Technology predictions for 2015

It is popular to announce predictions for the upcoming year. I though it would be fun to try predicting some stuff too :)

Disclaimer: my predictions are very subjective and are based on my not-so-huge awareness of the IT industry. Feel free to leave your opinions in the comments. So here it comes:

Big Data.

"How big is big?"- one would ask? I leave this question unanswered. But the term "big data" always reminds me of some data set that should be queried/calculated/analyzed etc. The thing is - enterprises are becoming data hungry. Even a small company internally generates huge amounts of data - website visits, emails, sale events, product releases, commits to version control - anything that comes up to your mind. This is all valuable data that can be analysed.

And it is a huge data lake that could be generated by data-intensive companies. Trying to keep the information structured was common just a few years ago - with data warehouse approach. Now we have technology that enables us to process so much data that the retail banking data warehouse would seem a child's play compared to the amounts of data processed today.

Now, where was I? Ah, yes... I you are an engineer and you still haven't learned about Hadoop, Spark, Storm, Kafka, Samza, Typesafe stack, or R, do yourself a favour pic one and start learning it! The demand in the skills for building data processing system backends will be huge in the upcoming year(s).

Want examples? How about Hortonwork's IPO? Startups being created to support Kafka? Or look at the awesome services being created for analytics!

It is just all about data now (it has always been). Business depends on it.

JavaScript and front end.

Business as usual. Every day a new batch of JS frameworks will be appearing. Nothing special. The efforts to make JavaScript better are definitely welcomed, but doesn't it bring some uncertainty - which JS framework would you pick for the new project? Angular? What do you think about Angular 2.0 then? What about Atscript? Dart?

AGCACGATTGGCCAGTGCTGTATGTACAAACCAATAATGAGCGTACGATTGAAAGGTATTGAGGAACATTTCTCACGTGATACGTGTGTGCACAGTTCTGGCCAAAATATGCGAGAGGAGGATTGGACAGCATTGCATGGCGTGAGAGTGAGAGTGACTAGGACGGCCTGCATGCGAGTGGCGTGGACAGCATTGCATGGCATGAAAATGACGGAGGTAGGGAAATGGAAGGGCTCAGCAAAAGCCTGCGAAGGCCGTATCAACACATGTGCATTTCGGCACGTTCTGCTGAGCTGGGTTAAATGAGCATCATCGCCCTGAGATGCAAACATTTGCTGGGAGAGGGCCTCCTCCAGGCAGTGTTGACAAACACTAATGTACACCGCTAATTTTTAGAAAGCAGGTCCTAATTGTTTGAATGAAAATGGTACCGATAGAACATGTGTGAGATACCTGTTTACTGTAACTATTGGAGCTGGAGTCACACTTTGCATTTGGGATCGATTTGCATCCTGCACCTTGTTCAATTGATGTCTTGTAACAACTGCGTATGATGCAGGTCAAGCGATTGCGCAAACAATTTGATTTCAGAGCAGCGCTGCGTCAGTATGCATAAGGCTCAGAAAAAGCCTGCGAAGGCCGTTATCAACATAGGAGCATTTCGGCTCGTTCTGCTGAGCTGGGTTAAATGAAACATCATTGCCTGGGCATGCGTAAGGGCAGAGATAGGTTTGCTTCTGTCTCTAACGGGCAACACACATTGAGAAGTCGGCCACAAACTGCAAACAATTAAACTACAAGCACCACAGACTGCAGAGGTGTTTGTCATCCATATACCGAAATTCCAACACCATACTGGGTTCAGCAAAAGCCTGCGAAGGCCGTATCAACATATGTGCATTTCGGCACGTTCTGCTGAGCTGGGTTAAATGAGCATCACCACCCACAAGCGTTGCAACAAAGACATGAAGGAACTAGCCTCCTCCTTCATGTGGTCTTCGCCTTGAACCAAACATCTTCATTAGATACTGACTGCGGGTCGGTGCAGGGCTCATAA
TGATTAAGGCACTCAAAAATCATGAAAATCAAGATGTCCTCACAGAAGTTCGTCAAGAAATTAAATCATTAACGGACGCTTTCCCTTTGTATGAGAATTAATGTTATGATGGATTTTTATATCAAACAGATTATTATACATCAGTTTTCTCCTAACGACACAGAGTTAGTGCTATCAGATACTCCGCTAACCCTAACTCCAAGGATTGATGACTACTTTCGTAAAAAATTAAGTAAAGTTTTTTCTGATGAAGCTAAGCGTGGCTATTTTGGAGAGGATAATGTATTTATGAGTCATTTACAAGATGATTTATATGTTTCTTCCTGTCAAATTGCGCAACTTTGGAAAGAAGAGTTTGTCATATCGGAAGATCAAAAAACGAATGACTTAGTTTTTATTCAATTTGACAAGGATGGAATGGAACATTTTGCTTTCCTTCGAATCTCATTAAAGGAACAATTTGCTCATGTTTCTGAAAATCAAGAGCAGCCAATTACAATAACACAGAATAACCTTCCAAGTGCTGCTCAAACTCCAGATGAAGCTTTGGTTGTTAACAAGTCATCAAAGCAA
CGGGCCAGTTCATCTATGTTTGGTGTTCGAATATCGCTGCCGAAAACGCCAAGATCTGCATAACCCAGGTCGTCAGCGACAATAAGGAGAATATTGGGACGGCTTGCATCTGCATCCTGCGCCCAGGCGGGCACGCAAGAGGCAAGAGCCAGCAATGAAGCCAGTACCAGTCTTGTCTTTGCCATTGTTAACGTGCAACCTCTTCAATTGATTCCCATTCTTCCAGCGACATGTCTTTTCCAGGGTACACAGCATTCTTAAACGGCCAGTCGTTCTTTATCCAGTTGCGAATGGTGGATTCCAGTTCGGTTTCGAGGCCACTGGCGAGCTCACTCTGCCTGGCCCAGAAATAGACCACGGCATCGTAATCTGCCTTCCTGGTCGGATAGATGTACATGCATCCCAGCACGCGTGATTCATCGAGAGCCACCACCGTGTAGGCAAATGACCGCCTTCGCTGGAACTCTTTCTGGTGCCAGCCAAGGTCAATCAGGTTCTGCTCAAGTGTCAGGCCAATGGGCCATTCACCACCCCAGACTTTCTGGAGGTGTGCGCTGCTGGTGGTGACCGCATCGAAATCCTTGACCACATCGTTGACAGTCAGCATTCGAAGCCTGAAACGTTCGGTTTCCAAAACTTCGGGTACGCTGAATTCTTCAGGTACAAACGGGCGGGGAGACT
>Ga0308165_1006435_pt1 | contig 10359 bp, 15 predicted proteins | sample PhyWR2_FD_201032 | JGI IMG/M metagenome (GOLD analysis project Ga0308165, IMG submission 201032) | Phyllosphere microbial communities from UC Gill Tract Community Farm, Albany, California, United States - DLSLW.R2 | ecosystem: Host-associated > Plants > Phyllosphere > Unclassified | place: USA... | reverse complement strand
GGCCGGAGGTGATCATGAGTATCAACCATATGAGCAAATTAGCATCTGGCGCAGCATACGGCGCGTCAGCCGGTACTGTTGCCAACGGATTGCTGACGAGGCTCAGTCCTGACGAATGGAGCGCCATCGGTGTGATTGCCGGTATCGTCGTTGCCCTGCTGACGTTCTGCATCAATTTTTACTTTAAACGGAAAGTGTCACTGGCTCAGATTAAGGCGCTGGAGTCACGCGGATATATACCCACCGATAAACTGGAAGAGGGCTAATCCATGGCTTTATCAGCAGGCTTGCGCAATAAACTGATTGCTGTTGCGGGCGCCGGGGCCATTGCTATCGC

Crazy stuff.. Don't get me wrong - the improvements and the progress are amazing in front-end tech. Compared to the time when I had to do JS coding the current work of front-end engineer is just pure pleasure! The problem that I see here: it is just never stable. Almost any front-end technology that is popular today might easily turn into unmaintainable in a few months. And it doesn't seem to get better, at least from my impressions. And this trend will continue.

JVM languages

Scala continues to grow, Java continues to decline. We will probably see more reports on Kotlin and Ceylon being used in real commercial projects. Despite all the recent efforts that have been done in Nashorn, I have lost my belief into dynamic languages, although Groovy remains my GTD programming language for JVM.


Blah, blah, microservices, blah, blah, blah... The ESB of our time :P

The reality is, there are just a few companies, like Netflix, who would really benefit of microservices approach at a big scale. Others - just use the fancy term - microservice - and isolate some functions of the silo application into a dedicated service. That's it - "so micro, much service". So it's just a SOA reinvented. The community will realize it this year, I hope.


Docker is probably the biggest hype of 2014. Even bigger than 'microservices'. Well, now there's a competing effort - Rocket. I'm almost sure that in 2015 we would see some more challengers in this space - other competitors to Docker. Given the support of big vendors, however, Docker will continue the hype in 2015. I'm still not convinced by the technology though.

Technology marketing

Haha! You didn't see that coming, did you? :) Why technology marketing? Oh, because the most effective sales are not happening during a golf match any more. Even big vendors are now more developer-oriented. Hence marketing. The problem here - developers hate marketing.

But have no fear! Marketing guys are crafty as well - the new ways to deliver the message to developers about some new cool and shiny thing are being invented every day. How? Content. A huge effort is being put into creating content for software developers. Look, Voxxed have just been launched. Why? Answer - marketing.

So in 2015 you can expect even more content being pushed by the vendors related to the technologies I've mentioned above.


OK, I think this is enough of predictions, it was a fun exercise :) Let's see how it turns out in a year.